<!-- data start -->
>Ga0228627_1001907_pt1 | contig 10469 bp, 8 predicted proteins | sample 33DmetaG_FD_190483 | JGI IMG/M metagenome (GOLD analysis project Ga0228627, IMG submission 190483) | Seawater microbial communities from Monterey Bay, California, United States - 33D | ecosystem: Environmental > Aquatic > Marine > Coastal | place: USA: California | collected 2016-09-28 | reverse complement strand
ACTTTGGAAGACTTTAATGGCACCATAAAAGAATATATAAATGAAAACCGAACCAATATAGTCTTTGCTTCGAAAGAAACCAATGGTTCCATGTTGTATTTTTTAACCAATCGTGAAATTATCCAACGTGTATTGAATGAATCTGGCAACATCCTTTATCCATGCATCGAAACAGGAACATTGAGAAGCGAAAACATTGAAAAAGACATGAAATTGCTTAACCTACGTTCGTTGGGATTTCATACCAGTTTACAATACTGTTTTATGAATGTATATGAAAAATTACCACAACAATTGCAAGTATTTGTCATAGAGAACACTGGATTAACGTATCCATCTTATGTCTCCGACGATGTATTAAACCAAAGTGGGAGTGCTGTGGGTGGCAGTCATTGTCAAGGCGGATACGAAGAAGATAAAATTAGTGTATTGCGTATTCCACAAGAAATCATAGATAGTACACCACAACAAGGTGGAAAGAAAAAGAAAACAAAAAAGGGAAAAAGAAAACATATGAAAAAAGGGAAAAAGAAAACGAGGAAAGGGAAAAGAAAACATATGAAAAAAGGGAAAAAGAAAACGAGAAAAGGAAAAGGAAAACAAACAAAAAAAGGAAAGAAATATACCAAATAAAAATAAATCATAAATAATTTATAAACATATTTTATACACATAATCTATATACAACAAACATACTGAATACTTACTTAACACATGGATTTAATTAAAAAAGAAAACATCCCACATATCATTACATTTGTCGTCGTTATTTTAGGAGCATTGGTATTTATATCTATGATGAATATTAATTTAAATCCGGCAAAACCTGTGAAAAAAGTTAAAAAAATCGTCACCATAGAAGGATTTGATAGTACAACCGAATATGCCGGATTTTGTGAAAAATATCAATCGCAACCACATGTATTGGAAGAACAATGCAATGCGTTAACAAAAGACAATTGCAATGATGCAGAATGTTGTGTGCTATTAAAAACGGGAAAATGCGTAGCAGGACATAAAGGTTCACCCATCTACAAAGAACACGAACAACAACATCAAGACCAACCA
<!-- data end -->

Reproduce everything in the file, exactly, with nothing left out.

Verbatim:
>Ga0228627_1001907_pt1 | contig 10469 bp, 8 predicted proteins | sample 33DmetaG_FD_190483 | JGI IMG/M metagenome (GOLD analysis project Ga0228627, IMG submission 190483) | Seawater microbial communities from Monterey Bay, California, United States - 33D | ecosystem: Environmental > Aquatic > Marine > Coastal | place: USA: California | collected 2016-09-28 | reverse complement strand
ACTTTGGAAGACTTTAATGGCACCATAAAAGAATATATAAATGAAAACCGAACCAATATAGTCTTTGCTTCGAAAGAAACCAATGGTTCCATGTTGTATTTTTTAACCAATCGTGAAATTATCCAACGTGTATTGAATGAATCTGGCAACATCCTTTATCCATGCATCGAAACAGGAACATTGAGAAGCGAAAACATTGAAAAAGACATGAAATTGCTTAACCTACGTTCGTTGGGATTTCATACCAGTTTACAATACTGTTTTATGAATGTATATGAAAAATTACCACAACAATTGCAAGTATTTGTCATAGAGAACACTGGATTAACGTATCCATCTTATGTCTCCGACGATGTATTAAACCAAAGTGGGAGTGCTGTGGGTGGCAGTCATTGTCAAGGCGGATACGAAGAAGATAAAATTAGTGTATTGCGTATTCCACAAGAAATCATAGATAGTACACCACAACAAGGTGGAAAGAAAAAGAAAACAAAAAAGGGAAAAAGAAAACATATGAAAAAAGGGAAAAAGAAAACGAGGAAAGGGAAAAGAAAACATATGAAAAAAGGGAAAAAGAAAACGAGAAAAGGAAAAGGAAAACAAACAAAAAAAGGAAAGAAATATACCAAATAAAAATAAATCATAAATAATTTATAAACATATTTTATACACATAATCTATATACAACAAACATACTGAATACTTACTTAACACATGGATTTAATTAAAAAAGAAAACATCCCACATATCATTACATTTGTCGTCGTTATTTTAGGAGCATTGGTATTTATATCTATGATGAATATTAATTTAAATCCGGCAAAACCTGTGAAAAAAGTTAAAAAAATCGTCACCATAGAAGGATTTGATAGTACAACCGAATATGCCGGATTTTGTGAAAAATATCAATCGCAACCACATGTATTGGAAGAACAATGCAATGCGTTAACAAAAGACAATTGCAATGATGCAGAATGTTGTGTGCTATTAAAAACGGGAAAATGCGTAGCAGGACATAAAGGTTCACCCATCTACAAAGAACACGAACAACAACATCAAGACCAACCA